Magazine article Geographical

Looking into the Future Via the Past

Magazine article Geographical

Looking into the Future Via the Past

Article excerpt

At the Society's AGM in June, Professor Sir Nicholas Shackleton of the University of Cambridge was awarded the Founder's Medal in recognition of his longstanding contribution to geography and Earth science, specifically in the field of palaeoclimatology.

While many people won't be entirely familiar with this branch of physical geography, it's difficult to overstate its importance in contemporary science. Palaeoclimatology has contributed considerably to our understanding of global climatic and environmental change over the past two million years--through complex reconstructions using records held in marine and ice cores. These records act as an archive of change, having trapped climatic information in situ over the millennia. As techniques become increasingly precise, more and more trends and cycles are identified. These trends can be used to predict the way in which the climate is likely to behave in the future--under differing scenarios for atmospheric carbon dioxide levels, for example.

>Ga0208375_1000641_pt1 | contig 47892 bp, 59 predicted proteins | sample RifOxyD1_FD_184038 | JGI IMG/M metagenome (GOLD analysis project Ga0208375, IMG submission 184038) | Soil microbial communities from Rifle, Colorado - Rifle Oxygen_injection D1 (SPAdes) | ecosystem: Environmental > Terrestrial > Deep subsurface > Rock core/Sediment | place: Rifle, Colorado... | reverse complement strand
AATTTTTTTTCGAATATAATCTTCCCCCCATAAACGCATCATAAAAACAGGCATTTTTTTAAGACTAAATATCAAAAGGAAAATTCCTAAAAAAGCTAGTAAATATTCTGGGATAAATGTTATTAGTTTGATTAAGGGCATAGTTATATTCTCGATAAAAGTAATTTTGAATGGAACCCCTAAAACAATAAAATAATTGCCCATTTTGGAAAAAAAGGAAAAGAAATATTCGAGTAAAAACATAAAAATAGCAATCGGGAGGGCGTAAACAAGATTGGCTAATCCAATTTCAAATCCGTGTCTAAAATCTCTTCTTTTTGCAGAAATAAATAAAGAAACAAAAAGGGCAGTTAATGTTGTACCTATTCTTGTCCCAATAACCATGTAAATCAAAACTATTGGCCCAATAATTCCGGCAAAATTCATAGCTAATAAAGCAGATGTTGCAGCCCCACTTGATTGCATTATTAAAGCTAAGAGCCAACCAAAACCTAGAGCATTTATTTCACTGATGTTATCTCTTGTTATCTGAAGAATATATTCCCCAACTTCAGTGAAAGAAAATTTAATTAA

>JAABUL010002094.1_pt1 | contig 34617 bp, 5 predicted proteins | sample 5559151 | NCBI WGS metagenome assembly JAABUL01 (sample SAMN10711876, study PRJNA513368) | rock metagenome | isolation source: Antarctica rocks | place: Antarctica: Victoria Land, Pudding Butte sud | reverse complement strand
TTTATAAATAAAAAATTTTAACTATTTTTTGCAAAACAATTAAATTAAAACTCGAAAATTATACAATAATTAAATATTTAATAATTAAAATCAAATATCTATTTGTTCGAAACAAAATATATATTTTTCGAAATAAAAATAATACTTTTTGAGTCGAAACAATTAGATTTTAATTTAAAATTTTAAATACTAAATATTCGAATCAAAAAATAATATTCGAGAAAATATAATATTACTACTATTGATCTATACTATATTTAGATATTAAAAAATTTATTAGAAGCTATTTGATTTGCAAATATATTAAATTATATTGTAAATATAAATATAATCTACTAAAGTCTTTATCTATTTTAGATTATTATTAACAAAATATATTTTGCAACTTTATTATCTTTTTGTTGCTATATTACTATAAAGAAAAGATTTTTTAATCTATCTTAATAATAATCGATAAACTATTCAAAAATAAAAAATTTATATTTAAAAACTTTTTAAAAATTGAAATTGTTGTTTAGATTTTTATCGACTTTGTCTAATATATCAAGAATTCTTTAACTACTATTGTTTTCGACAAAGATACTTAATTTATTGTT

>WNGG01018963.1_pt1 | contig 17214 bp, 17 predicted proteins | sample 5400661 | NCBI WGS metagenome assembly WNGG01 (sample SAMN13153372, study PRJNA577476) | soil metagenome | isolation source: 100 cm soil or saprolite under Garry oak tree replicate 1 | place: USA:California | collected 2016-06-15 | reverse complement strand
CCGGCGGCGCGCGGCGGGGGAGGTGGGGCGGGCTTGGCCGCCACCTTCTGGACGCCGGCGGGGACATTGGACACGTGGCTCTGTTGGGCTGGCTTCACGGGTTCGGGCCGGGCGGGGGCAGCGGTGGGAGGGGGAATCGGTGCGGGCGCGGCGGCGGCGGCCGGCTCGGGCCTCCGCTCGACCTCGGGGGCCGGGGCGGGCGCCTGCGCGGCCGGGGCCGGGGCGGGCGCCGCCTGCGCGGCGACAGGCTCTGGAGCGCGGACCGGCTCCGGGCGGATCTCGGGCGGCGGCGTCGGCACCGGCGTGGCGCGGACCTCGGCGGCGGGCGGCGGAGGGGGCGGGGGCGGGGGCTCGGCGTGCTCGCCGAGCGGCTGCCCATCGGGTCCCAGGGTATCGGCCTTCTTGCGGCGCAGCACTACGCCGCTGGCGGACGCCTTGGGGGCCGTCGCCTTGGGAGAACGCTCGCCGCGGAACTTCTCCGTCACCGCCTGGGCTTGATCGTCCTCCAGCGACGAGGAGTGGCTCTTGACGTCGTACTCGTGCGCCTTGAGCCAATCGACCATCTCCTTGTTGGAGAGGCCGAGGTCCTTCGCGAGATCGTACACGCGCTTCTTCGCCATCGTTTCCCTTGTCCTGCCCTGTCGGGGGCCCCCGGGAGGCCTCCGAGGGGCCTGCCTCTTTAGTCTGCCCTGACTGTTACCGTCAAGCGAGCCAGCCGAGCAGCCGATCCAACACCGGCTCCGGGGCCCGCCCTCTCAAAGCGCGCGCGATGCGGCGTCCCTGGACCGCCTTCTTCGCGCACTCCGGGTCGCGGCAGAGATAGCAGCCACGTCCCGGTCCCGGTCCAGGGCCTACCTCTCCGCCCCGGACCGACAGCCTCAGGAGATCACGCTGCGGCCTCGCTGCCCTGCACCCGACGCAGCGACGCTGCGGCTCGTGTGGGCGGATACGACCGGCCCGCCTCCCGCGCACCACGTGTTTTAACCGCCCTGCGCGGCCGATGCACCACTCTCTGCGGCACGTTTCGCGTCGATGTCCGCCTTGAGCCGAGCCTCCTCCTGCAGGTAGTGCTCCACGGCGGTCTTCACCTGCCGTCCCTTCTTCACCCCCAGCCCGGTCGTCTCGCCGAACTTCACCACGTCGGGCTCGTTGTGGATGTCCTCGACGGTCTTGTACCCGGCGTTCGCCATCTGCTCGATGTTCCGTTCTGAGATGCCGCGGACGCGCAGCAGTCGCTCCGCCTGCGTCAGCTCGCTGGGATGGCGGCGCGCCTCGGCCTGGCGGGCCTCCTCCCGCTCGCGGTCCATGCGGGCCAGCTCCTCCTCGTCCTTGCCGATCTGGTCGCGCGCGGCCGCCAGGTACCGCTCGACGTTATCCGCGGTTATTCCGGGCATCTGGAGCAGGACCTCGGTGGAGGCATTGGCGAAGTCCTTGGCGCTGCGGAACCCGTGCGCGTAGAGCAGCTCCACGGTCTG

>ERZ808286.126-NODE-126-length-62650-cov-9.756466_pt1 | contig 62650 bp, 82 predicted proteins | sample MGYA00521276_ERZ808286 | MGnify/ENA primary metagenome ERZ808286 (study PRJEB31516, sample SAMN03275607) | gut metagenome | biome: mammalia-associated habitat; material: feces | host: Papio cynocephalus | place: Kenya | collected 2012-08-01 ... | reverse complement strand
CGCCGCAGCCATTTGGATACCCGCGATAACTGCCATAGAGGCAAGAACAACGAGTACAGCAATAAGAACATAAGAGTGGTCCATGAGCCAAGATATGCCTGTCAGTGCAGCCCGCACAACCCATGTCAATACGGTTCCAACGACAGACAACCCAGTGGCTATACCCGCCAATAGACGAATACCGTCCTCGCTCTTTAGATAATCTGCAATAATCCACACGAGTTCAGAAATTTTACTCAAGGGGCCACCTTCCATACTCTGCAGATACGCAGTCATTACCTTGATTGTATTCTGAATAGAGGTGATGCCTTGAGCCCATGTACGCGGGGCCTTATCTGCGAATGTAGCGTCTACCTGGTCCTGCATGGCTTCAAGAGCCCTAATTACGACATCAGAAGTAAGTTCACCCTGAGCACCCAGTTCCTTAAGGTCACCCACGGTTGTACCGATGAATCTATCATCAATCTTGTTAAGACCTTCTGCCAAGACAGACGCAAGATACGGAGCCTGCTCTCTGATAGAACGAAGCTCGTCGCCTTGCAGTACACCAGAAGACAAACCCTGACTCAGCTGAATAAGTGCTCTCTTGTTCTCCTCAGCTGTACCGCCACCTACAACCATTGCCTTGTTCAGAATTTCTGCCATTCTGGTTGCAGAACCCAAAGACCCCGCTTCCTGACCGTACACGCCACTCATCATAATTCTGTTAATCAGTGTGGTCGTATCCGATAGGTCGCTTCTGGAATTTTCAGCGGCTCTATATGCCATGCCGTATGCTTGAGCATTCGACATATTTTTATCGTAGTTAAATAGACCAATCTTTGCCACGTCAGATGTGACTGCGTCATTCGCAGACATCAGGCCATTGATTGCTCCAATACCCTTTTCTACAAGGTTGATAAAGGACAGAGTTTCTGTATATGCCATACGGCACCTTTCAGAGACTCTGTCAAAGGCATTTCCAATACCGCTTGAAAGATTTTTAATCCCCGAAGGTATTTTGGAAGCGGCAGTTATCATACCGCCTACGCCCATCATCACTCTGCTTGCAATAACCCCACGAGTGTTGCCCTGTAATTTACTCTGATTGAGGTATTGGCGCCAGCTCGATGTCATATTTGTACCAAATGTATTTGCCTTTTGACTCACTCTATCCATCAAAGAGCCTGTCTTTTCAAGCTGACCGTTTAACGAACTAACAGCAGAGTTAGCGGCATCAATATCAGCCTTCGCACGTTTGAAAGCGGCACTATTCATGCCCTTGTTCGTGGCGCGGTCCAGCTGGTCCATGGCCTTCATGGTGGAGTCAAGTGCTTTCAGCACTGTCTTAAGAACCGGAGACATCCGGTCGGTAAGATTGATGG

Shackleton was part of the team that validated the 'Milankovitch theory' of ice ages. Put simply, this shows that the world's ice ages are controlled by variations in the Earth's orbit around the Sun, which alters the amount of solar radiation striking the Earth.

It was for this research, and its global importance, that Shackleton was knighted. He has since built upon it as director of the Godwin Institute of Quaternary Research at Cambridge. "Today, unimaginably sophisticated numerical models are used to reconstruct future and past climates, but only reconstructions of past climate and environments can actually test the models," he says. …

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